Store dealing with dishonest employees uses internal theft prevention software

News

Store dealing with dishonest employees uses internal theft prevention software

Ron Condon

Almost £1 million: That’s how much a London-based fast food chain said it could save per year, thanks to new security software designed to detect suspicious activity by staff.

The retail industry is rife with till fraud.

Alex Young, Commercial Director,  itsu ltd.

The itsu chain, which sells sushi to office workers from 29 outlets in central London, has successfully piloted VigilancePro software from UK company Overtis Ltd and plans to roll the system out to all its shops over the next two months.

The software works by analysing the actions of checkout staff, and flags any suspicious activity. It then sends an immediate alert to a nominated manager, along with screenshots and CCTV footage of the transaction. The manager can then view the transaction and decide whether it is fraudulent.

“The retail industry is rife with till fraud,” said Alex Young, commercial director of itsu. “We pay our staff well and treat them well, but we are based in central London, one of the most expensive places to live in the world. We will take £35 million this year, 50% of which will be cash transactions. And the reality is that some of that cash won’t make it to the tills.”

Employees have various ways of stealing money. For instance, Young said a common trick is under-ringing, where the store worker keys in a low-value item, such as a bottle of water, when the customer is actually buying a full meal. The customer pays for the meal, and the till operator pockets the difference.

Young said he started looking last year at how to cut losses associated with dealing with dishonest employees. “We do a weekly stock-take, and even after we took into account wastage because of unsold food, there was still a significant gap in each store that we couldn’t explain,” he said.

He initially looked at a fraud detection product offered by IntelliQ Ltd, which is used by well-known retailers such as John Lewis, Phones4U and New Look. “It’s very good, and a lot of people use it, but it was all very time consuming and involved a lot of work with Torex, our till provider,” Young said.

Then in November, he chanced upon an advertisement from Overtis, and was attracted by the promise of real-time alerts, rather than having to plough through historical data to detect anomalies. VigilancePro was originally launched in April last year in order to create a link between digital and physical security.

The agent-based software sits on a client device, and sends out a message when any of a set of pre-defined events occurs, such as goods leaving a factory by the back door, or someone entering a restricted part of a building. With interfaces to CCTV cameras and other physical security devices, it can package up a complete picture of the event and send it to a manager.  The product links to a central server running a Microsoft SQL Server database, and a BusinessObjects Universe dashboard.

Since it is the first live retail user of the internal threat prevention product, Young said itsu has to work with Overtis to develop the product to suit its needs. For instance, itsu insisted the system work with its existing tills and analogue CCTV cameras, so Overtis had to build the necessary interfaces to integrate data coming from those different sources.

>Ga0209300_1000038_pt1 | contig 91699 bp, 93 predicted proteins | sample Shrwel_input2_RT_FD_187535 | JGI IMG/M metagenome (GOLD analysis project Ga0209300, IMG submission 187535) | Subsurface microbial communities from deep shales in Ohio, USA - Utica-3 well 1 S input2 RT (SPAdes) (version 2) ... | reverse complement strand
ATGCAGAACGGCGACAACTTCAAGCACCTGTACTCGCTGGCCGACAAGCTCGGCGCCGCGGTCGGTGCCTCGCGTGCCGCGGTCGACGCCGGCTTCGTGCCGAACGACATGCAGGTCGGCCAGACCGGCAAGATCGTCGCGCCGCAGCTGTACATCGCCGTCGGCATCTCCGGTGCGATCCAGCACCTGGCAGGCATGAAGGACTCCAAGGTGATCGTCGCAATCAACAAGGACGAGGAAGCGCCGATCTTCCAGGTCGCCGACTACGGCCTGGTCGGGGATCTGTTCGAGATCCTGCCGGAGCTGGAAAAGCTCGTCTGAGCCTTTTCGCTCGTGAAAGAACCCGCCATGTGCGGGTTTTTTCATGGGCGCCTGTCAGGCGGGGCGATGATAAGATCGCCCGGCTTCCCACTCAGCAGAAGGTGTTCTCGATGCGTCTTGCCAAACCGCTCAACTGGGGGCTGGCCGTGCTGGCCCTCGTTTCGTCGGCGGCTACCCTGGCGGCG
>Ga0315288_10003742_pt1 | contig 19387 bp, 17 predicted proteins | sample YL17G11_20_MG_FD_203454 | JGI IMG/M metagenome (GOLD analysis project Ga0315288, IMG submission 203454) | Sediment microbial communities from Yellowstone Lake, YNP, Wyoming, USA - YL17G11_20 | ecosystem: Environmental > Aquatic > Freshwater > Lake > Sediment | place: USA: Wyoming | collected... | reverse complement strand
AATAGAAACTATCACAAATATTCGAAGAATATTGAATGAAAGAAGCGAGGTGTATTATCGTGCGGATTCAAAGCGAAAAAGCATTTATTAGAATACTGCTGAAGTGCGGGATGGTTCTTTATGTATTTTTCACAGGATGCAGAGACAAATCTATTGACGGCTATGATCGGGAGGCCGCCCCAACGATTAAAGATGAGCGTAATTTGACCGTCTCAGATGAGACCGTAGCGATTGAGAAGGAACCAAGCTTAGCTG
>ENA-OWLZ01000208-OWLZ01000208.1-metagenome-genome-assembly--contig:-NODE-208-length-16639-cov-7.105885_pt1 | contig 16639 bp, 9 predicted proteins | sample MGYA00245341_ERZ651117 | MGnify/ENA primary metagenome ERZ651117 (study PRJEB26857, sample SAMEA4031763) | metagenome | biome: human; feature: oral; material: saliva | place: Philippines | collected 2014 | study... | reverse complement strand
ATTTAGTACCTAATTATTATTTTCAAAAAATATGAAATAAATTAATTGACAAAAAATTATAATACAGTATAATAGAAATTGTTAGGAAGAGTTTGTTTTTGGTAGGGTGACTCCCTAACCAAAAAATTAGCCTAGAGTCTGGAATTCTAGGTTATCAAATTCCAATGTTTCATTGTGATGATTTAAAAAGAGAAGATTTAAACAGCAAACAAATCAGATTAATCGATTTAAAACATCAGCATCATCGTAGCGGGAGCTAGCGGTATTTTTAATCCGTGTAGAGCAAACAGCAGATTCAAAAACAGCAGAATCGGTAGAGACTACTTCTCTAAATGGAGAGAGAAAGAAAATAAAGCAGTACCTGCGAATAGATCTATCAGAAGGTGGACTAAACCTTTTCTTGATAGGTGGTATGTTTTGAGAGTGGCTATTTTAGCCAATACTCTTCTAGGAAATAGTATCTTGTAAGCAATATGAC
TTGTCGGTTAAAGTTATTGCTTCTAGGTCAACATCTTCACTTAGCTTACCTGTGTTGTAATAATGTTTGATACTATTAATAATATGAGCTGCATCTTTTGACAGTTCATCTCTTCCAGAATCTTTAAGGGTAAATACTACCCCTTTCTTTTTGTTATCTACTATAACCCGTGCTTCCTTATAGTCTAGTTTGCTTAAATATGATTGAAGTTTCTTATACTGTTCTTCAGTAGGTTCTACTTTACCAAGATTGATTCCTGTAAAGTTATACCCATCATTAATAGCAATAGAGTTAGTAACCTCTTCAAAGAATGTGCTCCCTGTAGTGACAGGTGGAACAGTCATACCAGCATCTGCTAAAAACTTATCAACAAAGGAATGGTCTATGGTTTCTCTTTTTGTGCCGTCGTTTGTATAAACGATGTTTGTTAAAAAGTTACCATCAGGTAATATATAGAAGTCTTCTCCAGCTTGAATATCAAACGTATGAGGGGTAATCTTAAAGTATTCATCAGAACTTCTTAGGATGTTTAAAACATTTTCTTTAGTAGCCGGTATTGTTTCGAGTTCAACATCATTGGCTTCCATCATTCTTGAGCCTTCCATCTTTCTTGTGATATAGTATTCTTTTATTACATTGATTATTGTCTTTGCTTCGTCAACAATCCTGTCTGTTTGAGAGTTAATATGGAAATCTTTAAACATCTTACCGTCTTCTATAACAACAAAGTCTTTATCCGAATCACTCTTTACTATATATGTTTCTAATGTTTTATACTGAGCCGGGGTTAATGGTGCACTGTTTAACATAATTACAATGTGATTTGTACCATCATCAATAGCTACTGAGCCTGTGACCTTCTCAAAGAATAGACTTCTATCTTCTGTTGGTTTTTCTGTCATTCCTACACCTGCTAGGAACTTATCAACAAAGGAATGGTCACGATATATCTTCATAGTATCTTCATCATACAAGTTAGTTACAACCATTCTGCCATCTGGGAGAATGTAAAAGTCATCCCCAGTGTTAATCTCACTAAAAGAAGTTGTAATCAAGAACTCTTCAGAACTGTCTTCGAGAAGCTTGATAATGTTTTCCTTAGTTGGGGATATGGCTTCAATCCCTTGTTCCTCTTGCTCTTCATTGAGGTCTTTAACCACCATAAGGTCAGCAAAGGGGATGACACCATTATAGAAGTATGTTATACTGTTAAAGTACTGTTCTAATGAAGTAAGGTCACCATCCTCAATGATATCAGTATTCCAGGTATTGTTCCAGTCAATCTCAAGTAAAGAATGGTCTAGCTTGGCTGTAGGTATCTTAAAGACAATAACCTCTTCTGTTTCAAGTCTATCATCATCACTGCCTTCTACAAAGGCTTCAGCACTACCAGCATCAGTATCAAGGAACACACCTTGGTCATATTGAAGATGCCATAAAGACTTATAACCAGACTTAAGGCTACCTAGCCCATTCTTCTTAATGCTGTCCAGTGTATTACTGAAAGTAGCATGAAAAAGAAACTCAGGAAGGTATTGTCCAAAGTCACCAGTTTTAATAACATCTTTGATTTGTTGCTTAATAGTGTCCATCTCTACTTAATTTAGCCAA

Adapting the software to the retail environment meant creating a set of rules to determine what constituted normal and abnormal business activity. “In the case of itsu, they knew what they wanted to look for,” said Richard Walters, CTO for Overtis. “For example, they knew that low-value transactions would be unusual, especially at lunchtime where people might have to queue for a long time. Single item transactions would be suspicious as well.”

Walters said Overtis has created a collection of more than 100 templates for different retail types, so future users should be able to select ready-made rules that apply to their business.

As the itsu installation goes from proof-of-concept to a full rollout, Young said the new system has already had a huge impact, as employees realise they are being monitored. “Last week we were just £21 off the record sales we reached shortly after our opening week 16 months ago. We had been running well below that for some time, but now we’ve seen a dramatic improvement in food revenues, which is what we’d expected. It will be amazing if that is not mirrored across all stores.”

The biggest benefit for him is that, when a suspicious event occurs, he is immediately alerted and is able to see what actually happened in the store and on the screen of the till. “At the moment, I get the alerts on my phone, and at 4 pm each day, I go into the VigilancePro server and am then able to see all the transactions and watch the ones that are of interest to me,” Young said. “When we go live, we’ll even be able to view them on our iPhones or BlackBerrys. The beauty of the product is that it’s instant. The times of sitting down to watch hours of CCTV footage are gone. It needs to be real time.”

Young is unwilling to disclose what the project has cost so far. “We got a good deal from them, and I hope that what we’ve brought to the product will provide Overtis with a springboard to go to far bigger companies than us,” he said.

As for itsu, he expects the tighter controls to yield immediate benefits. “My feeling is that it will be worth between £500,000 and a million pounds to us,” he said.


Email Alerts

Register now to receive ComputerWeekly.com IT-related news, guides and more, delivered to your inbox.
By submitting you agree to receive email from TechTarget and its partners. If you reside outside of the United States, you consent to having your personal data transferred to and processed in the United States. Privacy
 

COMMENTS powered by Disqus  //  Commenting policy